Road to Recovery: Getting help for PTSD

Treating Post-crash PTSD

Last month we talked about just how common Post-Traumatic Stress Disorder is after being in a motor vehicle crash. Read about How to Identify PTSD after a vehicle crash

But what’s next if you’re now head on with these symptoms?

When should I get help?

Experiencing post traumatic symptoms immediately after a crash is completely normal. You’ve been faced with a traumatic event and you’re trying to deal with the emotional and physical consequences. But if two to three weeks later the symptoms still haven’t decreased, you may be at risk for developing PTSD. This is the time to get help. Treating symptoms related to PTSD early in your recovery, can help prevent developing the disorder.

But just having symptoms doesn’t mean you have PTSD, it’s a disorder that needs to be diagnosed by mental health professional.

Can I do it on my own?

Maybe! Here are some self-help strategies that might work in managing your symptoms and preventing PTSD.

  • Relaxation and breathing techniques
  • Grounding or mindfulness techniques
  • Coping statements

Here are some links you might find helpful:

Okay, so how do I get professional help?

Can’t do it on your own? That’s okay! If you’re having difficulty coping or treating your symptoms, this is the time to get in touch with a psychologist or psychiatrist who specializes in treating trauma.

If you’re being treated by an occupational therapist or physiotherapist because of your crash, ask if their clinic offers services for treating PTSD. You can also ask your doctor or visit a mental health clinic to find out what services are available in your area.

What should I expect?

Going in for counseling may seem daunting, but usually getting yourself there is the hardest part. Treatment varies depending on the counselor and the situation, but often consists of:

  • Individual counseling to help you understand and change how you think about the crash and aftermath
  • Learning coping strategies like relaxation, breathing and coping statements
  • Controlled, safe exposure to feared thoughts and situations
  • Group therapy to help cope with your symptoms through the support of others going through something similar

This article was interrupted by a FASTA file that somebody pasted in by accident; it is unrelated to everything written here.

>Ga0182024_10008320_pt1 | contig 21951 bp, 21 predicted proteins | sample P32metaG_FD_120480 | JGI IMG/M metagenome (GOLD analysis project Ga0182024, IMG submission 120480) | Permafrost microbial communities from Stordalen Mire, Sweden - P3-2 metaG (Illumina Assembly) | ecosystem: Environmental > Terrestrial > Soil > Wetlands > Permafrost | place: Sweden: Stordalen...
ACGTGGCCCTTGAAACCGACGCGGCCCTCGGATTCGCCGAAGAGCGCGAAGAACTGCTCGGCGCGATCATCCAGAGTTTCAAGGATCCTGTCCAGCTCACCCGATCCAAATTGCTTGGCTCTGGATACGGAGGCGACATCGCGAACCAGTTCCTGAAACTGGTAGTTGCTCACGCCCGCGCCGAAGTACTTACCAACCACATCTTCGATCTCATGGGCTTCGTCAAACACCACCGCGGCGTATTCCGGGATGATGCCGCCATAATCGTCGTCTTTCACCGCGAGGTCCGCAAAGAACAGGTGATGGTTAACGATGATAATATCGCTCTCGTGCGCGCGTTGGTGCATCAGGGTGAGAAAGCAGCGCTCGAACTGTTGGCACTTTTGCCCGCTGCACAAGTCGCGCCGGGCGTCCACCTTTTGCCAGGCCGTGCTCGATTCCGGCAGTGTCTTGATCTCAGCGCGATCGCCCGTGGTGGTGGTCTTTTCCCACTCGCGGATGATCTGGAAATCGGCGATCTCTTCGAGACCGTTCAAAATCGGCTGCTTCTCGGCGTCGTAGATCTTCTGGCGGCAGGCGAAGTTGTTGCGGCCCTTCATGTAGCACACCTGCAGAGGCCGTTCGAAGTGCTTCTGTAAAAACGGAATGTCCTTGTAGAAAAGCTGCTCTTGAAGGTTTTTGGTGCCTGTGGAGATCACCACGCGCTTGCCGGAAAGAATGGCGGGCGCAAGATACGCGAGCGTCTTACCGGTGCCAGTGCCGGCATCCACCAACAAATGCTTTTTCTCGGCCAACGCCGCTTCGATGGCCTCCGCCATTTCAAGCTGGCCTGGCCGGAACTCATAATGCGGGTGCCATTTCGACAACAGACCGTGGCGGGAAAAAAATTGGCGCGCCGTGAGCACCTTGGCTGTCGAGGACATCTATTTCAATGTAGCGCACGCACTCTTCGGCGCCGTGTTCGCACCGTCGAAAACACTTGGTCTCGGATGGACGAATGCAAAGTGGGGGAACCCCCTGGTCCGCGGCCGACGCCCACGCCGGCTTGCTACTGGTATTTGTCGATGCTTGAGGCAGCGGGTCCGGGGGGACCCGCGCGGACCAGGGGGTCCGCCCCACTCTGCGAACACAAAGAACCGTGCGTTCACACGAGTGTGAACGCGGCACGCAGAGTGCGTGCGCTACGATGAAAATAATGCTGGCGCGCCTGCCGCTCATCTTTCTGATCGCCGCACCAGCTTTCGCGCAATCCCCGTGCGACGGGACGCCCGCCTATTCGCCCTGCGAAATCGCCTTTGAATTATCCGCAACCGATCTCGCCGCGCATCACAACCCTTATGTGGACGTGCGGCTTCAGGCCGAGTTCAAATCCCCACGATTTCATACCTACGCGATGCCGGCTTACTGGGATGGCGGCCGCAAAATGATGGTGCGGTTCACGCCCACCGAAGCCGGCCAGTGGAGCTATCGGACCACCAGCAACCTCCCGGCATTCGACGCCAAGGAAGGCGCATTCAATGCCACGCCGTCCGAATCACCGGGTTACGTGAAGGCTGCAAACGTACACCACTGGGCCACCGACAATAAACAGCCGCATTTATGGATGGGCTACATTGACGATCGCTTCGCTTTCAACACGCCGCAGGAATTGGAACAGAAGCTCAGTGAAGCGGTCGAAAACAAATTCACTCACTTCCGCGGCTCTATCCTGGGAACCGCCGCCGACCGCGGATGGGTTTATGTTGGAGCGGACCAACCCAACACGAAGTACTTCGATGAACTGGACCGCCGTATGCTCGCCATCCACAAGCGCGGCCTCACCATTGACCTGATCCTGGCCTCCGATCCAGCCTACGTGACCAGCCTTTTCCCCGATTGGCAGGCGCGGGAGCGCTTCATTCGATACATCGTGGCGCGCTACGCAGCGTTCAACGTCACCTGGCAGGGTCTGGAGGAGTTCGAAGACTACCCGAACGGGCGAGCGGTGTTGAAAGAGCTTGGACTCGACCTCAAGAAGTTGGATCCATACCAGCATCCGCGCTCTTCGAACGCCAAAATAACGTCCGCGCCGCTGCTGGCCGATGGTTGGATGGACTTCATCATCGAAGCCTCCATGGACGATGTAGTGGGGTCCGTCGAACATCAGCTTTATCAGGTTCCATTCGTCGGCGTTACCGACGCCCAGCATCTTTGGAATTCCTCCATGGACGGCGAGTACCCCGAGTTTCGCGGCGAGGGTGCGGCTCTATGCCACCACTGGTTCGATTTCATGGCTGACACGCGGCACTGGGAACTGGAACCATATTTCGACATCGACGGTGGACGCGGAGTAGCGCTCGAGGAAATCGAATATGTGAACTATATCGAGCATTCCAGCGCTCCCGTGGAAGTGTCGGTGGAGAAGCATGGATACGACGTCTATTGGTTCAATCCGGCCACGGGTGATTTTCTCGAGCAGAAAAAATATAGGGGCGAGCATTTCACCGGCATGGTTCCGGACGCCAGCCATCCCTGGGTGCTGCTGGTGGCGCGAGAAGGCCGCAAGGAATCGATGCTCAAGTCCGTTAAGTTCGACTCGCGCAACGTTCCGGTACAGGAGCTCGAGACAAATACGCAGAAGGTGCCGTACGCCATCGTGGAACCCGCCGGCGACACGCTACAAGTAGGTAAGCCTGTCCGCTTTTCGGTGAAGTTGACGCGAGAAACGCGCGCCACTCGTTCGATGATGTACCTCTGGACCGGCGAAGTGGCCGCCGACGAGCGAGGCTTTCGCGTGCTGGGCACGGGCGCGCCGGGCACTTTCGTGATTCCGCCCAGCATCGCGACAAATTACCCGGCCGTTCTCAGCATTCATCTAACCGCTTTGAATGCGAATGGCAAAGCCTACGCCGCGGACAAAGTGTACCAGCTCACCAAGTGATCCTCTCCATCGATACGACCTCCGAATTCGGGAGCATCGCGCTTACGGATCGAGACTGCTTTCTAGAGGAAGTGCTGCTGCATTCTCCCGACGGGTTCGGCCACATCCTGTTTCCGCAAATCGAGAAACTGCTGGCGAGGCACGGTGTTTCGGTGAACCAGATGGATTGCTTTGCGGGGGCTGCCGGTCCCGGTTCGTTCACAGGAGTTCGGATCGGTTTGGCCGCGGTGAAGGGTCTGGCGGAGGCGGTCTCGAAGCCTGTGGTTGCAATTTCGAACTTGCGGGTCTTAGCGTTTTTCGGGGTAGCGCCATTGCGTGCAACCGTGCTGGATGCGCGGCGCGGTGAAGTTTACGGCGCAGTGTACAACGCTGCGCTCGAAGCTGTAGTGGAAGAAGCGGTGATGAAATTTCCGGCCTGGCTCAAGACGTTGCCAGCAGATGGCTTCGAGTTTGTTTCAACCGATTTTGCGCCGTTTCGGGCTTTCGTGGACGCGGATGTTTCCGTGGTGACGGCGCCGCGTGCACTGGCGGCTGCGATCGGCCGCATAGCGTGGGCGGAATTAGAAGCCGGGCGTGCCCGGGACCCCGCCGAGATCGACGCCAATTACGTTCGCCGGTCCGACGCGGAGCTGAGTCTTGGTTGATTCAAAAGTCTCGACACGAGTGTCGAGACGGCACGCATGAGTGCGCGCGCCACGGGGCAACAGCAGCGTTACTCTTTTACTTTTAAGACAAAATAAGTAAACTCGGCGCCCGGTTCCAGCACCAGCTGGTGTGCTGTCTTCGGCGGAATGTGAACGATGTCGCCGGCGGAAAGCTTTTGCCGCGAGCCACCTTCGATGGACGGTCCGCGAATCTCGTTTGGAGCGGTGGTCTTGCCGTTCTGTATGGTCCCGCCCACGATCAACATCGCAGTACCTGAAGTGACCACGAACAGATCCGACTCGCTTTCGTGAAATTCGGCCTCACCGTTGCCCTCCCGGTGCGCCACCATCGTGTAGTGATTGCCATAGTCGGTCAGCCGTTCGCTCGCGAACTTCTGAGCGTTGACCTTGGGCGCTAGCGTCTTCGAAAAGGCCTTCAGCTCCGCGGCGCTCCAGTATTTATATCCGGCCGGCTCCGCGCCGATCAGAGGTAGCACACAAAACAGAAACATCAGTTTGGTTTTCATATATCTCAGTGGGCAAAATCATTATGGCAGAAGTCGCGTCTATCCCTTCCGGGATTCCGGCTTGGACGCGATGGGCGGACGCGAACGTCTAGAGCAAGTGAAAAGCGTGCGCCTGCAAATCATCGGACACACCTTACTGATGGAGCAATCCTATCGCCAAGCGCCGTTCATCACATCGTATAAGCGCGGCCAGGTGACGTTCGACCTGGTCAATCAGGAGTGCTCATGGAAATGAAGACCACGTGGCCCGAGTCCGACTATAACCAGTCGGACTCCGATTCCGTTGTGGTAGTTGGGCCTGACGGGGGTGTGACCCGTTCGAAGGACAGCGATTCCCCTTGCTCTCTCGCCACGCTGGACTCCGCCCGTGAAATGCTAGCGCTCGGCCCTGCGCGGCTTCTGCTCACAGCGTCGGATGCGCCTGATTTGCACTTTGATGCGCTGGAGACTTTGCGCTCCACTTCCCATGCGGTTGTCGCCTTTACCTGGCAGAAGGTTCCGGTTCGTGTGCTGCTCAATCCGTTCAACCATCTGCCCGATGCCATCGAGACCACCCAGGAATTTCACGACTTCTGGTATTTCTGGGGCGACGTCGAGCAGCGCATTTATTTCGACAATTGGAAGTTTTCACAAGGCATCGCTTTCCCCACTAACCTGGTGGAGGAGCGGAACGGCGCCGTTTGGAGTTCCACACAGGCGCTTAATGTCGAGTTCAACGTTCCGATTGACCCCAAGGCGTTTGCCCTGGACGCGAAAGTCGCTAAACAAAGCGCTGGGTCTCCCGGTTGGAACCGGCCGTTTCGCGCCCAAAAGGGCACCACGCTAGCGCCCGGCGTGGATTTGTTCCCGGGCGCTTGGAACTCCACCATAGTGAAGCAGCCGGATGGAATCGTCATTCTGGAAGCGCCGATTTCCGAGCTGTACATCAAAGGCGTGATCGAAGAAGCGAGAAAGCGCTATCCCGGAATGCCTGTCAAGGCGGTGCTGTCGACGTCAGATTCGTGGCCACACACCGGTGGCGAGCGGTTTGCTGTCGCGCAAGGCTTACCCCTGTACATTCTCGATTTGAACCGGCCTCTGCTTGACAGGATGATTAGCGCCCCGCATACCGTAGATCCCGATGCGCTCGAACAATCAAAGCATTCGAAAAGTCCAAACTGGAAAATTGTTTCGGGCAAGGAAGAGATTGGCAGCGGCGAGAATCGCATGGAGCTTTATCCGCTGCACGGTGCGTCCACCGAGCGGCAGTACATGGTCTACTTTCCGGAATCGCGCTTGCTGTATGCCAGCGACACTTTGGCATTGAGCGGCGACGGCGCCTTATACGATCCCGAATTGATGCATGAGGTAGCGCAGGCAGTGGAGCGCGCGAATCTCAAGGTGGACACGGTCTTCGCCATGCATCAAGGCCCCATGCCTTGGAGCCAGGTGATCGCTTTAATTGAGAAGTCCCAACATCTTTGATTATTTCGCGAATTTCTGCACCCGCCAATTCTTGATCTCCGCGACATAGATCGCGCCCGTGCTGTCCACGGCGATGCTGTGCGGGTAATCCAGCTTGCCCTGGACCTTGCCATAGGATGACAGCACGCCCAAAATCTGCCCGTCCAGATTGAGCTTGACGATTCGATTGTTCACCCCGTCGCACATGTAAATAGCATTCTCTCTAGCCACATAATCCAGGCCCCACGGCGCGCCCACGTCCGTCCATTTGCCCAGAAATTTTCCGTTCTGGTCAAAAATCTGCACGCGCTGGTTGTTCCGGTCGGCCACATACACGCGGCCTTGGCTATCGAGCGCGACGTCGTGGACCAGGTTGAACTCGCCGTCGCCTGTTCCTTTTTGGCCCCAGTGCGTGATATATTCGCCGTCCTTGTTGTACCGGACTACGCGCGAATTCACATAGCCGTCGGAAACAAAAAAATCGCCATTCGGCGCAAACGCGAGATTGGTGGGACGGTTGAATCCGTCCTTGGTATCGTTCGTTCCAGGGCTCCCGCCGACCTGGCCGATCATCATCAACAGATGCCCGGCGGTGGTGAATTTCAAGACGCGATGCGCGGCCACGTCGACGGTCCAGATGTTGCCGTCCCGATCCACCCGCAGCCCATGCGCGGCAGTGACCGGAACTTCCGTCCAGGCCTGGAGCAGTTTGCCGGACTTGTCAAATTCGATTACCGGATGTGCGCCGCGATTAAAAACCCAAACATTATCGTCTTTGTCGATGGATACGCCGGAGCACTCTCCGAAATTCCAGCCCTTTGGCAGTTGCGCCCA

• In some situations, medication

What might not work?

There are many things you can do to help with PTSD, but there are also things that might not help:

  • Single session interventions
  • Avoiding situations that trigger symptoms (like not returning to driving, not going near the crash location, avoiding intersections or avoiding certain driving maneuvers)
  • Medicating to suppress symptoms to treat PTSD (that’d be like taking pain medication for a broken leg and expecting it to make the bone heal)

Delayed Onset PTSD

Most people who develop PTSD will see the symptoms within six months of the crash. But for some, symptoms associated with PTSD could show up over 6 months after the accident. This is called delayed onset PTSD. It’s not clear why it takes some people so long to develop symptoms.

Take Action

Whether it’s been weeks or months of experiencing PTSD symptoms, take action now. Your mental health is important and affects every aspect of your life. Waiting to get a PTSD diagnosis will just make things worse. Do what you can on your own and don’t be afraid to seek the help of a professional.


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Vehicular mishaps can have side effects. Car crashes have turned into the main source of PTSD since the Vietnam war. It is assessed that 9 percent of survivors of genuine mishaps create critical post-trauma symptoms and that numerous different survivors have PTSD-like responses.

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The majority who develop PTSD will see the manifestations inside a half year of the crash. Be that as it may, for a few, side effects related with PTSD could appear more than a half year after the mishap. This is called latent beginning PTSD. It's not clear why it takes a few people so long to create side effects.

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There will be less time and less strain and stress involved with early treatment.” Psychologists attribute the low rate of treatment to the stigma and many myths attached to seeing a therapist.

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